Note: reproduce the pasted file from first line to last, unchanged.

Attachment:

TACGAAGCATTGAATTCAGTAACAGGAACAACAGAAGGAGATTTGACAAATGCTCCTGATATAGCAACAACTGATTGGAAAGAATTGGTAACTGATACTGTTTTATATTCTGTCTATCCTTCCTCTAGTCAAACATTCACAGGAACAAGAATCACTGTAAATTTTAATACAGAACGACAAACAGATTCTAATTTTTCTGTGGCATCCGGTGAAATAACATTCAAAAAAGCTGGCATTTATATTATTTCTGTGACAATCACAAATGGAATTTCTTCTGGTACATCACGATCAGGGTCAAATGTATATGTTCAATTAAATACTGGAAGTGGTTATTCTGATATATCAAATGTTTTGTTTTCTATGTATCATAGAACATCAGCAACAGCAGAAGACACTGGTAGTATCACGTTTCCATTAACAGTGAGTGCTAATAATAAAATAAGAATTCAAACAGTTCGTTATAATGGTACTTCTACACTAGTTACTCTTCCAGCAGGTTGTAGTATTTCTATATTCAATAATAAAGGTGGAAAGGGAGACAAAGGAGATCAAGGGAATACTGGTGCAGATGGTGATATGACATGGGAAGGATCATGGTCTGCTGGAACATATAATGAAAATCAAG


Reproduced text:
TACGAAGCATTGAATTCAGTAACAGGAACAACAGAAGGAGATTTGACAAATGCTCCTGATATAGCAACAACTGATTGGAAAGAATTGGTAACTGATACTGTTTTATATTCTGTCTATCCTTCCTCTAGTCAAACATTCACAGGAACAAGAATCACTGTAAATTTTAATACAGAACGACAAACAGATTCTAATTTTTCTGTGGCATCCGGTGAAATAACATTCAAAAAAGCTGGCATTTATATTATTTCTGTGACAATCACAAATGGAATTTCTTCTGGTACATCACGATCAGGGTCAAATGTATATGTTCAATTAAATACTGGAAGTGGTTATTCTGATATATCAAATGTTTTGTTTTCTATGTATCATAGAACATCAGCAACAGCAGAAGACACTGGTAGTATCACGTTTCCATTAACAGTGAGTGCTAATAATAAAATAAGAATTCAAACAGTTCGTTATAATGGTACTTCTACACTAGTTACTCTTCCAGCAGGTTGTAGTATTTCTATATTCAATAATAAAGGTGGAAAGGGAGACAAAGGAGATCAAGGGAATACTGGTGCAGATGGTGATATGACATGGGAAGGATCATGGTCTGCTGGAACATATAATGAAAATCAAG